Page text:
Anal Fissure (cont.)
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Anal Fissure Medical Treatment
With anal fissures, there is a vicious cycle of constipation causing pain, which makes the anal sphincter muscles go into spasm. This causes more pain and spasms, that make having a bowel movement more difficult and worsens the constipation.
Initial treatments for anal fissures that are often very successful are designed to make the stool softer, easier to pass, and prevent constipation. Drinking more fluids and eating a high fiber diet may be supplemented by stool softeners and bulking agents. Occasionally laxatives may be used to help promote a bowel movement but their long-term use is not always appropriate.
The second approach to treatment involves decreasing the anal sphincter spasm. Often all that is needed are regular Sitz baths, sitting in a warm tub of water that allows the muscle to relax. Ointments are available and may be prescribed to help decrease sphincter spasm if basic treatments fail.
Botox injections into the internal anal sphincter paralyzes the muscle for up to three months and may be considered if routine treatments don't succeed or if there is intractable pain.
Surgery is another alternative for anal fissures. It is indicated for chronic anal fissures and potentially for acute fissures that don't resolve after a month of aggressive treatment.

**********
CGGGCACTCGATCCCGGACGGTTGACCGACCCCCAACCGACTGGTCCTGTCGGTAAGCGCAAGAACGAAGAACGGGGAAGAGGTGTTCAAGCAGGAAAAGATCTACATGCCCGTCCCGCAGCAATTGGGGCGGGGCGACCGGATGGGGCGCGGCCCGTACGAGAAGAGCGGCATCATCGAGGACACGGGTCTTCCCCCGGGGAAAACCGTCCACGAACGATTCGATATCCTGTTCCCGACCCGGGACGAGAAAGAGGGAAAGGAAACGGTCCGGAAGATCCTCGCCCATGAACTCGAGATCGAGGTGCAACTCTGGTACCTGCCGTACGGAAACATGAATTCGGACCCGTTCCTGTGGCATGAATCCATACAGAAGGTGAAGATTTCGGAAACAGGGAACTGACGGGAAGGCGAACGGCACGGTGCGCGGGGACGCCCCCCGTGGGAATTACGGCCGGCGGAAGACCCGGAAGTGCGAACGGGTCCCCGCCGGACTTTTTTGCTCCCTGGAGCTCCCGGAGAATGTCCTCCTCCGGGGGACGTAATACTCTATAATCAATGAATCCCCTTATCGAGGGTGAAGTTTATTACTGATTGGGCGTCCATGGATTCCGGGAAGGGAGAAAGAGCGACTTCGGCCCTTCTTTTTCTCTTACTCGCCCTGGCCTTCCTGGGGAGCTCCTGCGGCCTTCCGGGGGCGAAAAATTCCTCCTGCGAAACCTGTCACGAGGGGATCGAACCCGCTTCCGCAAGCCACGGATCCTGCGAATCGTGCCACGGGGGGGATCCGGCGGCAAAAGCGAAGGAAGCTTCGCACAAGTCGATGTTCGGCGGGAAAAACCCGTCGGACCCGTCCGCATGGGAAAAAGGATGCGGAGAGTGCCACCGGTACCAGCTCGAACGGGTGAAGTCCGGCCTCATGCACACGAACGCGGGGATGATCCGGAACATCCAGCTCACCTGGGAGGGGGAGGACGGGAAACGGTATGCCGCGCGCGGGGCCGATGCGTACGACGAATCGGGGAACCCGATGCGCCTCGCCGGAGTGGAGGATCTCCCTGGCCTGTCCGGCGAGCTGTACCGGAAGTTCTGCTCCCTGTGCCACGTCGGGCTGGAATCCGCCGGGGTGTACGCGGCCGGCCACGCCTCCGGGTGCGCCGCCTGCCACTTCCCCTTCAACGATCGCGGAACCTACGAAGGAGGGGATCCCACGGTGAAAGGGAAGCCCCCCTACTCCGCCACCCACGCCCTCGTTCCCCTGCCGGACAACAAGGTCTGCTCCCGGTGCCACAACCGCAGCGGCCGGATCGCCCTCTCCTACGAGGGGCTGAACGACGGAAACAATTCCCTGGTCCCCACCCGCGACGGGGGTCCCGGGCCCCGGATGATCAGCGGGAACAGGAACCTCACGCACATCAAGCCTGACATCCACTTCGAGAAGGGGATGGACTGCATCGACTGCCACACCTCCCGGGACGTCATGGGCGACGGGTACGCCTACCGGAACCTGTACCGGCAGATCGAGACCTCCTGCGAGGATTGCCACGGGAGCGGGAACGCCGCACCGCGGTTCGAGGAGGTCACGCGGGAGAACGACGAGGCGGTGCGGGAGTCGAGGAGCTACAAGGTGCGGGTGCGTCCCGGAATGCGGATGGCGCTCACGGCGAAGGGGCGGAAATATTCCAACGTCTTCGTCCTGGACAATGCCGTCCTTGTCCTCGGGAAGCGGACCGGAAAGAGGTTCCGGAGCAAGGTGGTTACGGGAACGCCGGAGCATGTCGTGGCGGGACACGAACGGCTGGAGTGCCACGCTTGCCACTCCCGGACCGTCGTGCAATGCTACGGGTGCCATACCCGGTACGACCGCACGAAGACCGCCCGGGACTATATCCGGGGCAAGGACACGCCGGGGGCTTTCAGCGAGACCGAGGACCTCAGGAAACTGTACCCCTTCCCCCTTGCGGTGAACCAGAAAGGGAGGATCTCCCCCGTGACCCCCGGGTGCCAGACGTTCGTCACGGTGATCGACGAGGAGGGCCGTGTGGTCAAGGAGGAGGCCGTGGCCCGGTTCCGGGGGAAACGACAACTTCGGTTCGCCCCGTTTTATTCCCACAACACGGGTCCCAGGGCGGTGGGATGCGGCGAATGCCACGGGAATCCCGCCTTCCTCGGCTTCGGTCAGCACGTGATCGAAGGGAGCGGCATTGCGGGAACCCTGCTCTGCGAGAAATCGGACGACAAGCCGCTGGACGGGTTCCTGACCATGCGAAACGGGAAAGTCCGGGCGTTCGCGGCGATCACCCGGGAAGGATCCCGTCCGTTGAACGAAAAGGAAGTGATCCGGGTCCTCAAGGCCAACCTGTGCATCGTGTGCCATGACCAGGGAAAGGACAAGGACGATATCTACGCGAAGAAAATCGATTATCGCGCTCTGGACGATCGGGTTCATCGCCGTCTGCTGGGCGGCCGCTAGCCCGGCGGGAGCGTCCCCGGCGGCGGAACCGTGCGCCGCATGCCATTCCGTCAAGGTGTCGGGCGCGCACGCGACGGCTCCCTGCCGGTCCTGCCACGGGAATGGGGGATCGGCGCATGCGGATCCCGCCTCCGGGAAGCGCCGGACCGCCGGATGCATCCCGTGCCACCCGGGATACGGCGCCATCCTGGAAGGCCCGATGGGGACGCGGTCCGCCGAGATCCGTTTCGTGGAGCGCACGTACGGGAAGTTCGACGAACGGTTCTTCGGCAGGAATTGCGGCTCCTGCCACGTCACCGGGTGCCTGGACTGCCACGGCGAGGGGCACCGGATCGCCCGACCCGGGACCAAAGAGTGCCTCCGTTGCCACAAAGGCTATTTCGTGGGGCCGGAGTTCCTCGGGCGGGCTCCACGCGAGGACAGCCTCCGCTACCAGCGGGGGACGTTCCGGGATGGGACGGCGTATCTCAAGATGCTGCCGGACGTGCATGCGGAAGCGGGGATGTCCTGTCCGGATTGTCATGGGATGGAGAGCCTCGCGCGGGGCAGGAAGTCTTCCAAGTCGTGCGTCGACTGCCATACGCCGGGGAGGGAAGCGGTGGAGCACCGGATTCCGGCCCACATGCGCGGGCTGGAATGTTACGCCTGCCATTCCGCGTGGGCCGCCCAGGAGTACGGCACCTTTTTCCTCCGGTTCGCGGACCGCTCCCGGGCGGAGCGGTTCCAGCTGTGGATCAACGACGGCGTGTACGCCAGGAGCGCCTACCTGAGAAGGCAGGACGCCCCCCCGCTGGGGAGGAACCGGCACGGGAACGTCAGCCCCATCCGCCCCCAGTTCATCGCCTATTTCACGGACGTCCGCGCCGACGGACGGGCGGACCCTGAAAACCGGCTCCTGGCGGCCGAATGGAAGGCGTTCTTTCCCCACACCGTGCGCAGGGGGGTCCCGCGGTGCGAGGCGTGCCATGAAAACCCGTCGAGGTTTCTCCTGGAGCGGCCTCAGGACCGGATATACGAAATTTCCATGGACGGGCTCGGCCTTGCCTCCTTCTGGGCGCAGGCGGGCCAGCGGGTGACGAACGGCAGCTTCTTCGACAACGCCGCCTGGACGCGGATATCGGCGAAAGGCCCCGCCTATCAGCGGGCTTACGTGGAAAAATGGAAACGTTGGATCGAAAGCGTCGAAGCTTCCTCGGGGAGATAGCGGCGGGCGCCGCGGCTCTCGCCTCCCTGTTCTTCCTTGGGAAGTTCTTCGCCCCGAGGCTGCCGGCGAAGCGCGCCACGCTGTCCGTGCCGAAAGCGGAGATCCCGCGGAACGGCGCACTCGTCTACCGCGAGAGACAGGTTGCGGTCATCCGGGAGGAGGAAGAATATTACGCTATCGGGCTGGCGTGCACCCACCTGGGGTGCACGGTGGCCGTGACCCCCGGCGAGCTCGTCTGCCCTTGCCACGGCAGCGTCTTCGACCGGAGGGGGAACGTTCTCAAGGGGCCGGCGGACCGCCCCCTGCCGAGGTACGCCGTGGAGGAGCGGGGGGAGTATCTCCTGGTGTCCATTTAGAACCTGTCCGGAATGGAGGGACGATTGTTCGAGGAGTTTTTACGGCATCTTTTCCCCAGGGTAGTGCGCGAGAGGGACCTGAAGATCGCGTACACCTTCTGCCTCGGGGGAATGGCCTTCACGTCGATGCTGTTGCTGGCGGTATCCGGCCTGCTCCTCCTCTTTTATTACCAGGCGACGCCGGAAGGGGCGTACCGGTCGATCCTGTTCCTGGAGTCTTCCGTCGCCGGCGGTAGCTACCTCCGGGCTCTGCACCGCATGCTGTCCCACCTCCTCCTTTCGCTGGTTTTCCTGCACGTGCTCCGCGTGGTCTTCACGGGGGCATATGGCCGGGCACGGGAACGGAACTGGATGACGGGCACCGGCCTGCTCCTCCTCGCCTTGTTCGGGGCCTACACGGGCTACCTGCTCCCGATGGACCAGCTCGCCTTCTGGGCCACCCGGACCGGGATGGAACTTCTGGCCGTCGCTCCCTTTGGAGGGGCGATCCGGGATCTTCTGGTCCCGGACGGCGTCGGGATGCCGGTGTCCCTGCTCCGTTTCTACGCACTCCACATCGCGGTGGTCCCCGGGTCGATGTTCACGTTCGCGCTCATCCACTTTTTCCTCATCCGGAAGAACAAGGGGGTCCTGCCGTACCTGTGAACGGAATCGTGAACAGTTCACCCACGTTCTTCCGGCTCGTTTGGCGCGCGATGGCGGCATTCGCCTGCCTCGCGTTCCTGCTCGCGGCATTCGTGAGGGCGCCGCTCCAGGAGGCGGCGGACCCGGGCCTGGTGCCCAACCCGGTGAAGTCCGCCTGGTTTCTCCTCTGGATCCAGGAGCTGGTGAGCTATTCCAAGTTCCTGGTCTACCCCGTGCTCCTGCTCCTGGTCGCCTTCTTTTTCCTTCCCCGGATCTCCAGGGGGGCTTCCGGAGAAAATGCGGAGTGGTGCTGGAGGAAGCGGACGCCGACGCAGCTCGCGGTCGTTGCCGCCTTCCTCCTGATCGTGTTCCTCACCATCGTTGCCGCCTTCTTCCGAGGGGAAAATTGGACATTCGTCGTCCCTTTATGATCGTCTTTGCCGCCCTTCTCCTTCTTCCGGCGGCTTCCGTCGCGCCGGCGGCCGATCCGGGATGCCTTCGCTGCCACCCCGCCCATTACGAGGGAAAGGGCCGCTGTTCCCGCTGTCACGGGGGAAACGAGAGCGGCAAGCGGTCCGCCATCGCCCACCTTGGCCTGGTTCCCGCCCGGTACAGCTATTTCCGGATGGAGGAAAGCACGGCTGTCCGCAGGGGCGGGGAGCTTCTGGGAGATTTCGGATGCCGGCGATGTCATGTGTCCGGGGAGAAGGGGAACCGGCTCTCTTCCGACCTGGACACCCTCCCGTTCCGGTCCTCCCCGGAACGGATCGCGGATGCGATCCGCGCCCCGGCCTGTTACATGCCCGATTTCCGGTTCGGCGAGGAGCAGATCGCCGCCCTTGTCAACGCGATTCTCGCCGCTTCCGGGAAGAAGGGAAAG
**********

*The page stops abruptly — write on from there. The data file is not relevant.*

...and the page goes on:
Anal Fissure Medication
Medications for the treatment of anal fissures fall into two groups:
Anal sphincter muscle spasm control
Anal Fissure Surgery
Lateral internal sphincterectomy describes the procedure where the thickened internal sphincter muscle is incised to allow it to relax by releasing the tension within the circular muscle, and allowing the fissure to heal. The operation is usually performed under general or spinal anesthesia.
Sometimes, when a chronic fissure is present, the surgeon may elect to excise or cut out the fissure at the same time.
The pain of the anal fissure resolves almost immediately post operatively. Laxatives and stool softeners may be recommended for a few days after surgery. A high fiber diet is a lifelong recommendation to prevent recurrence.
Medically Reviewed by a Doctor on 11/7/2014
Bhupinder Anand, MD
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